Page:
High-speed rail could be a catalyst for community building in California if we are able to “unlearn” what we currently know about transit-orient development in the US and successfully develop new implementation tools based on international models, according to a panel of urban design and development experts at California’s High-Speed Rail TOD Marketplace. The session on TOD Placemaking: Well-Designed TODs & Future Guidelines included perspectives on balancing community fit with travel modes and facility scale from GB Arrington of PB PlaceMaking, on urban and community design from Frank Fuller of San Francisco-based Field Paoli Architects, and on development opportunities and challenges from Paul Keller of Los Angeles-based Urban Partners, LLC, and was moderated by Gideon Berger of the ULI Rose Center for Public Leadership in Land Use.

This panel wrestled with the real estate development and community planning challenges and opportunities for California cities by looking at examples of placemaking in cities with high-speed rail around the world. These stations will be unlike anything in the American rail transportation experience. Nearly a quarter-mile long (about the size of the Empire State Building turned on its side), they will attract the number and kind of travelers more similar to airports than to existing rail system hubs, and consequentially attract uses that we might find near airports today. The HSR Authority will be issuing design guidelines – not state standards – for local jurisdictions to use as models.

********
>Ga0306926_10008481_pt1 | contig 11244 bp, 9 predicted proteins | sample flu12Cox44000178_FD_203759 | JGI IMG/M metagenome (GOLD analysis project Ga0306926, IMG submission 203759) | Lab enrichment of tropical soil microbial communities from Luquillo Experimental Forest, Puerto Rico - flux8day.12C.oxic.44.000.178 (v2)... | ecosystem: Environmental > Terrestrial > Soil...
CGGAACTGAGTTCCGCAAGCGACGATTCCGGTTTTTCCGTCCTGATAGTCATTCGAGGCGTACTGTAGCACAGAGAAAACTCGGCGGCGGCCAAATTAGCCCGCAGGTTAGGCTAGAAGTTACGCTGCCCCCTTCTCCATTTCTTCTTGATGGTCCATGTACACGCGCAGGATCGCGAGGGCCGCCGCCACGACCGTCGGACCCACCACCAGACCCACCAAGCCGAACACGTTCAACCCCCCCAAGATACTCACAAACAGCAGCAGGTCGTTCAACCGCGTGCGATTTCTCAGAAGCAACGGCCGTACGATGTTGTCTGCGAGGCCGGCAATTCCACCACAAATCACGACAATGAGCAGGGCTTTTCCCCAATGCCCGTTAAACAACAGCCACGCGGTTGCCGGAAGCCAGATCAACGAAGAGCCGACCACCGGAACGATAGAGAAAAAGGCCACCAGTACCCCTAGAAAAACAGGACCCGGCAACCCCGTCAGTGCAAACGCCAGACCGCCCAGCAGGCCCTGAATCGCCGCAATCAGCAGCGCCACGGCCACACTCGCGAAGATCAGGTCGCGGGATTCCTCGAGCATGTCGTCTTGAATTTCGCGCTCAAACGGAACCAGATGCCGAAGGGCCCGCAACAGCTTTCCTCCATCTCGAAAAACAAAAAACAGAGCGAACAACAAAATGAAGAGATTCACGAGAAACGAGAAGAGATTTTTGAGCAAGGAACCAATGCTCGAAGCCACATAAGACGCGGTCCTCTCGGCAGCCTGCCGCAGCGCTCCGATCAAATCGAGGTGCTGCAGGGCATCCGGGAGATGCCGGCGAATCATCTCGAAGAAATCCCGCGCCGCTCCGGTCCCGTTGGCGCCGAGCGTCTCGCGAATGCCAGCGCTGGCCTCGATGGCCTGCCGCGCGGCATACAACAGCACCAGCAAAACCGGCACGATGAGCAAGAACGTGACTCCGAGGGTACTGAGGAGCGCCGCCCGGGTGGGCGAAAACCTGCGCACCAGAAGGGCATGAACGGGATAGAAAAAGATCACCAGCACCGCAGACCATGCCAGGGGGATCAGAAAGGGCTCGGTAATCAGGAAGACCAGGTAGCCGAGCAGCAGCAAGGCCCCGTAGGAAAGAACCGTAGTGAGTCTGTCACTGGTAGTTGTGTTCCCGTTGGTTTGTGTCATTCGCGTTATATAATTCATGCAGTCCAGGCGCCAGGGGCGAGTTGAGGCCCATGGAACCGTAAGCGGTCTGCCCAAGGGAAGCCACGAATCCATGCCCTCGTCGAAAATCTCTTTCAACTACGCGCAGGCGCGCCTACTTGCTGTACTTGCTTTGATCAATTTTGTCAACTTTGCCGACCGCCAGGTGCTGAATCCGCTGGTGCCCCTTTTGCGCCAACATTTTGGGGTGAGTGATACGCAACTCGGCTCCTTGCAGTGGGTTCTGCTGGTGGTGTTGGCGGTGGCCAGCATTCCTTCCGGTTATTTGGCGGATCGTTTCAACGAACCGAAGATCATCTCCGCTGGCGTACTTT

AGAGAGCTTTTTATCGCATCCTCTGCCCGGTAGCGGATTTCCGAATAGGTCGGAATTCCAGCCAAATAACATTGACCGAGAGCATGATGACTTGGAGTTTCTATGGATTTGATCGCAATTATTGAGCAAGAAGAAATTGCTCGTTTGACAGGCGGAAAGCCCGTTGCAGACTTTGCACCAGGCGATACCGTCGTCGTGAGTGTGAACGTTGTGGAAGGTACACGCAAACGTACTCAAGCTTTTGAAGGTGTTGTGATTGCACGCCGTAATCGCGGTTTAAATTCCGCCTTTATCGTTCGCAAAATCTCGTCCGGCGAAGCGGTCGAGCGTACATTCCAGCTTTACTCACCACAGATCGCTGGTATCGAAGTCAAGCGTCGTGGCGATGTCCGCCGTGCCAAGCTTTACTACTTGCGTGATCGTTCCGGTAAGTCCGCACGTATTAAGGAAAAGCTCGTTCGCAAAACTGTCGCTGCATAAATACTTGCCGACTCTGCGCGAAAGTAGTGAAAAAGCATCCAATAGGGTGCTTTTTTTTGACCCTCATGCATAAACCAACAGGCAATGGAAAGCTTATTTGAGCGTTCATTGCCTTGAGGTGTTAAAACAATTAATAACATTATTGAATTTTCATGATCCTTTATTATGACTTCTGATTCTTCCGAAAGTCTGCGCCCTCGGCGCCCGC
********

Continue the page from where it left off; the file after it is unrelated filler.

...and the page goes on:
The panel discussed examples of integration of facility design with development from the Kyoto Station joint development in Japan, Milan Central Station and the Puerta Nuova redevelopment in Italy, Liege-Guillemins Station and its esplanade in Belgium, and Southern Cross Station and the Docklands redevelopment in Melbourne, Australia. The timing of the development of the California system, the pace of the recovery of the state’s real estate market, and parking requirements are going to be key drivers of developer interest and decisions. Clearly, public-private partnership models on the European and Asian scale will be required to make development around these stations work, which will in turn require enormous state and local political leadership.